Tales of Xillia
Tales of Xillia made me realize why I fell in love with RPGs in the first place. It has the elements that make them tick: making you feel like you know the characters, enticing you to find every hidden chest, mastering the battle system, and finding it hard to put the controller down because the next revelation draws you in even more.
This entry marks the first Tales with two selectable characters whose stories unfold through their perspective, allowing you to see some different scenes and character viewpoints. Milla is a naïve, strong-willed spirit summoner, while Jude is a do-good, passive medical student. The way these two learn from each other is an interesting dynamic, especially as a powerful weapon falls into the wrong hands and they experience the sacrifices that war demands.
Character interactions are Tales’ hallmark, and this entry doesn’t disappoint. A plethora of insightful scenes develop their personalities, and most characters have intriguing backstories that fit well into the plot. Even characters that start off annoying – such as a talking doll – become more meaningful as they progress through their unique arcs. The narrative also keeps you guessing and invested. No revelation appears too early; the writers are good bluffers whether they’re making you guess about a characters’ trustworthiness or who’s really at the root of all the evil. Xillia’s greatest asset is its ability to balance tragic and lighthearted moments (like characters fighting about cats and dogs).
I wouldn’t call Xillia’s cast the strongest in a Tales game, but they stand out with the mature struggles each character encounters. Whether it’s loss or loneliness, the party takes on very relatable issues. However, some party members are just dead weight, like Leia. We’ve seen the generic childhood best friend repeatedly from Namco Bandai, and this one does nothing to break from the trend.
The action battle system is strong thanks to the addition of the link system. You can link two characters up to flank opponents, and the linked character also blocks attacks and provides bonuses. The boost is useful, but the choices you make in the heat of battle are what keep you hooked. For instance, if a monster is healing itself with an item, you can create a link to a character whose perk is to steal items. You can also link to negate your enemies’ strengths, like teaming up with the character with magic guard to take on a monster with powerful spells.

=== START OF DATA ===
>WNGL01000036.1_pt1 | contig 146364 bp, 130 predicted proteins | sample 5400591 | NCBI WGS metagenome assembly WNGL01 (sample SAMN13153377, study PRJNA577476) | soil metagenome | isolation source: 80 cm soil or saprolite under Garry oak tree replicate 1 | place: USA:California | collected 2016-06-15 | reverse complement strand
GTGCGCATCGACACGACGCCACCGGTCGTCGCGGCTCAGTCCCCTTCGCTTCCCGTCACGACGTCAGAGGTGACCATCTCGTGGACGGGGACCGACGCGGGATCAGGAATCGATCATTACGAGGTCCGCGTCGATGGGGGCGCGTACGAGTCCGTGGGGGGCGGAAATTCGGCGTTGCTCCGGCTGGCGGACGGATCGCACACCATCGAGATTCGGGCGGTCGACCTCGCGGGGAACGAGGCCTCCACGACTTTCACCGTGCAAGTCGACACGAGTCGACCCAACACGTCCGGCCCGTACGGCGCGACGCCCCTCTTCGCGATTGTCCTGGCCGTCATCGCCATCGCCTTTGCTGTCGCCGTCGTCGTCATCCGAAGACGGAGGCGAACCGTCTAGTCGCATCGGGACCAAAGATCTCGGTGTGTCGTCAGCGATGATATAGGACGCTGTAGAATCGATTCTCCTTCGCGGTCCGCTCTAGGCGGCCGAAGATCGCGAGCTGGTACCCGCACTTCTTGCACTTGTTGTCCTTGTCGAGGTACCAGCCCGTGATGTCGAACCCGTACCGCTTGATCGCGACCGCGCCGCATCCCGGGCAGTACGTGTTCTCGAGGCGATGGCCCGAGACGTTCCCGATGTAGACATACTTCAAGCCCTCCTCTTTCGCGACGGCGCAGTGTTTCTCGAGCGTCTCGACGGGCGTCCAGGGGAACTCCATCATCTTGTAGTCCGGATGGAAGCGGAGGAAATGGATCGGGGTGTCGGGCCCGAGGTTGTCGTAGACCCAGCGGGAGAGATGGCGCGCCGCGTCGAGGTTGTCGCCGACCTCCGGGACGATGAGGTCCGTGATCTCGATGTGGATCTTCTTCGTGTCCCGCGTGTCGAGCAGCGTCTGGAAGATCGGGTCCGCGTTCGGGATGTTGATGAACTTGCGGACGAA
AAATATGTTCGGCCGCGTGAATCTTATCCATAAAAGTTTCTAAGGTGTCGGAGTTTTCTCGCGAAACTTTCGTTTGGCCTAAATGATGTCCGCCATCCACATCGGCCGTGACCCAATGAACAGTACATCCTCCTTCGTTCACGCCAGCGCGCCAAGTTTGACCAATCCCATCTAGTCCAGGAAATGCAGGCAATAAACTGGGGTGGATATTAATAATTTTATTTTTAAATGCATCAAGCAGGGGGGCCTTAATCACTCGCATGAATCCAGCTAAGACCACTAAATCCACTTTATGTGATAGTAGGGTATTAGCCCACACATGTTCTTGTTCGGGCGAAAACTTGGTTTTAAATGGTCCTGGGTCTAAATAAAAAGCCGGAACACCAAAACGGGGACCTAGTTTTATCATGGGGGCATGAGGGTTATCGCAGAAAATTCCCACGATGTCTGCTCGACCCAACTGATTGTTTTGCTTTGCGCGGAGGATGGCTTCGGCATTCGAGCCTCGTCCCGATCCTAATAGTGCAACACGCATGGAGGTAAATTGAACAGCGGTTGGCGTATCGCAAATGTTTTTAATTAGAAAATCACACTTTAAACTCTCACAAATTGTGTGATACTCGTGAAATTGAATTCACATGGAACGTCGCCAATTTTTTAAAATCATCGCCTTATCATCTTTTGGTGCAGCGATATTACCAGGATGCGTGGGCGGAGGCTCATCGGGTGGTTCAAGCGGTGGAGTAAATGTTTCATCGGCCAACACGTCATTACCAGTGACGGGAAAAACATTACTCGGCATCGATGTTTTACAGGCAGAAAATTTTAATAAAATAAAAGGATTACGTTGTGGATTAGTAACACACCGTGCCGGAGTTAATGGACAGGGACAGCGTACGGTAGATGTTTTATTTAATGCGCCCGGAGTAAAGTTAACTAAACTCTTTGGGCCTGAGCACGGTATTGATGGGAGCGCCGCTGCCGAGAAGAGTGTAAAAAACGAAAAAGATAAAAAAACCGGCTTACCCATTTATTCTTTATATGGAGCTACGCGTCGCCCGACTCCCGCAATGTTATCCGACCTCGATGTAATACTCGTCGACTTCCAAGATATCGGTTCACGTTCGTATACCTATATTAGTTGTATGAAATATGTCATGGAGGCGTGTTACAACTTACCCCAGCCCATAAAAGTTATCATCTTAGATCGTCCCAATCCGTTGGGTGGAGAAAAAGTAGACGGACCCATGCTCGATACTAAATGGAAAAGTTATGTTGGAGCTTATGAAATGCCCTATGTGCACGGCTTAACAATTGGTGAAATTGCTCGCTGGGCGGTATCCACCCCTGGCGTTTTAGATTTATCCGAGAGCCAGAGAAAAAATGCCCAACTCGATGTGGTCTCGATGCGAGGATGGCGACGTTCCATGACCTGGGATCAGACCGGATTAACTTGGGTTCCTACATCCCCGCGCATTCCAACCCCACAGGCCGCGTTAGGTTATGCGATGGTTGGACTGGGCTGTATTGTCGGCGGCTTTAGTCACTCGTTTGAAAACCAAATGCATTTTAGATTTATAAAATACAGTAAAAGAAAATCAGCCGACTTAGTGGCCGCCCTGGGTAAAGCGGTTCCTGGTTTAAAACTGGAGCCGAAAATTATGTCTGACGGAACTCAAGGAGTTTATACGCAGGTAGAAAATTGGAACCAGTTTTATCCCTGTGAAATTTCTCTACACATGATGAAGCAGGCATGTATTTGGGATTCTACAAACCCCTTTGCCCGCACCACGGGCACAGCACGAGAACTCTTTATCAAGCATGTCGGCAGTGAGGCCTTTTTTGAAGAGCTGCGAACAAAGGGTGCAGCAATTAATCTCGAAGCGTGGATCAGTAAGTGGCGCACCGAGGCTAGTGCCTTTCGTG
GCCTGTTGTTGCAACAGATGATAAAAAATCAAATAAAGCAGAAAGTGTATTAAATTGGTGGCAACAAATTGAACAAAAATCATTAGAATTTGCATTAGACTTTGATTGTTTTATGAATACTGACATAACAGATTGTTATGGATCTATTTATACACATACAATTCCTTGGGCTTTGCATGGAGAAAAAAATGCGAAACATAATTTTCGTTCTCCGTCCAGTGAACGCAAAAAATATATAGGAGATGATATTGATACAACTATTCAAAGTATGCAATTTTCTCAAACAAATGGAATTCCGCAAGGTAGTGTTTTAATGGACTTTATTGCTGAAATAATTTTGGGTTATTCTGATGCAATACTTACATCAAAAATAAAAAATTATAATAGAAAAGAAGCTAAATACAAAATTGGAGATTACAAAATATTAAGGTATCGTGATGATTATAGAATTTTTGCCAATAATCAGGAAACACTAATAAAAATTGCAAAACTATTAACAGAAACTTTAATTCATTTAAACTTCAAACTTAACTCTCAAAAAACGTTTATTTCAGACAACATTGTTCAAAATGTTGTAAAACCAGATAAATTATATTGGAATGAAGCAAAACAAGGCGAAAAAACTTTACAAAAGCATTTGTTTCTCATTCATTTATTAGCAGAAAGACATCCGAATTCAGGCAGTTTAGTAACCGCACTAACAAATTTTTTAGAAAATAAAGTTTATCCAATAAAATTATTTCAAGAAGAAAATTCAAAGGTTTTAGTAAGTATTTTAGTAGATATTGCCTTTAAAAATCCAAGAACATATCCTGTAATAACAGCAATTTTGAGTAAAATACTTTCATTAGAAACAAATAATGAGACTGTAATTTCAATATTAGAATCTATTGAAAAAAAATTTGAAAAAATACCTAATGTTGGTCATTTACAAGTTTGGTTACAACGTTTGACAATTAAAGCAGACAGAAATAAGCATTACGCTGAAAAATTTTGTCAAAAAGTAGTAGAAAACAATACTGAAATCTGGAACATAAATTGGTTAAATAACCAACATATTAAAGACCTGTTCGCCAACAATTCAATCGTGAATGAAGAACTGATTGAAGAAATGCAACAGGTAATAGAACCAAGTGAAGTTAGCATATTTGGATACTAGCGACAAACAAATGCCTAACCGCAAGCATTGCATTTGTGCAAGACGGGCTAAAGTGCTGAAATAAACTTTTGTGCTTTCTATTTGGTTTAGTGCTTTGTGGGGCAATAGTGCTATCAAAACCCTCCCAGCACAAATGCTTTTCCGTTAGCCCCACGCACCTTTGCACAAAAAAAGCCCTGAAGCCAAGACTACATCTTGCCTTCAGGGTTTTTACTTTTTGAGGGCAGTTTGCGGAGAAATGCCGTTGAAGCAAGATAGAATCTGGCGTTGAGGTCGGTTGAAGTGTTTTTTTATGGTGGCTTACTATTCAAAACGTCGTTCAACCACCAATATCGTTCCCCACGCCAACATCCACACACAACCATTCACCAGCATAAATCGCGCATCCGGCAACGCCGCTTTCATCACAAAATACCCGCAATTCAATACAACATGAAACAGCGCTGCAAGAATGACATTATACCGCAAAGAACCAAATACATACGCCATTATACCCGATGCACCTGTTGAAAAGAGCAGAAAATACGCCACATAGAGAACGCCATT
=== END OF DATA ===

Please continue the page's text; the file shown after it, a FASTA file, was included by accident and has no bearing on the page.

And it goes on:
The choices don’t stop there. In a first for the series, now you can choose which artes and skills you want by using a system similar to Final Fantasy’s sphere grid. This player-driven system allows players to choose when they learn important magic like resurrection, or focus on buffing a combat-oriented character with more strength.
Regular enemies are pushovers, giving you a place to experiment. Boss battles are downright punishing if you don’t strategize; defending, chaining attacks, and precise timing are vital. The action is quick, akin to a fighting game, as you can also jump and dodge. I usually hoard my items in RPGs, but here I had to rely on them. The tension of walking into a demanding boss fight is hard to top. If it’s too much, you’re not locked to one difficulty and can adjust it during the game. Unfortunately, bosses repeat, especially towards the end. What’s the fun in defeating the same few characters repeatedly? They may be stronger versions, but it felt like the developers just ran out of ideas, which is a shame considering these battles are one of the most exciting parts of the game.
Part of preparing for boss battles is making sure you explore the world, as there are tons of hidden items you can climb up vines or duck under small nooks to find. In addition, treasures are alluring because materials can be donated to expand shops for new equipment and discounts. Side quests are also abundant, and I enjoyed that some focused on adding depth to characters, while others were the standard fare of killing a certain enemy group or tracking down items for NPCs.
Area design needs work, though; most roads you travel feel the same, just with a different coat of paint. Dungeons aren’t much better. It feels like Namco Bandai was stretching for ideas by adding simple box-moving puzzles. In a mine, you can excavate new parts of the dungeon, but it is simply tapping “X” to break a rock, which isn’t fun. Plenty of areas come off hollow and uninspired, exacerbating the repetition. Namco Bandai did, however, address criticism about unnecessary backtracking by adding a fast travel option. As long as you’ve already visited a place, you can easily return by selecting it on the map, except for certain story segments. It cuts down some of the unnecessary travel, which is much welcomed.
Last year, Tales of Graces f rekindled my love of the series, but it left room for improvement. Xillia entered the realm looking to surpass it, and did. It isn’t a panacea, but it tells a more engaging tale, weaving in more meaningful characters. It doesn’t just improve its writing; Xillia also has an enhanced battle system where all the parts work together well. It may not have the production values of Final Fantasy, but Xillia makes up for it in charm and gusto.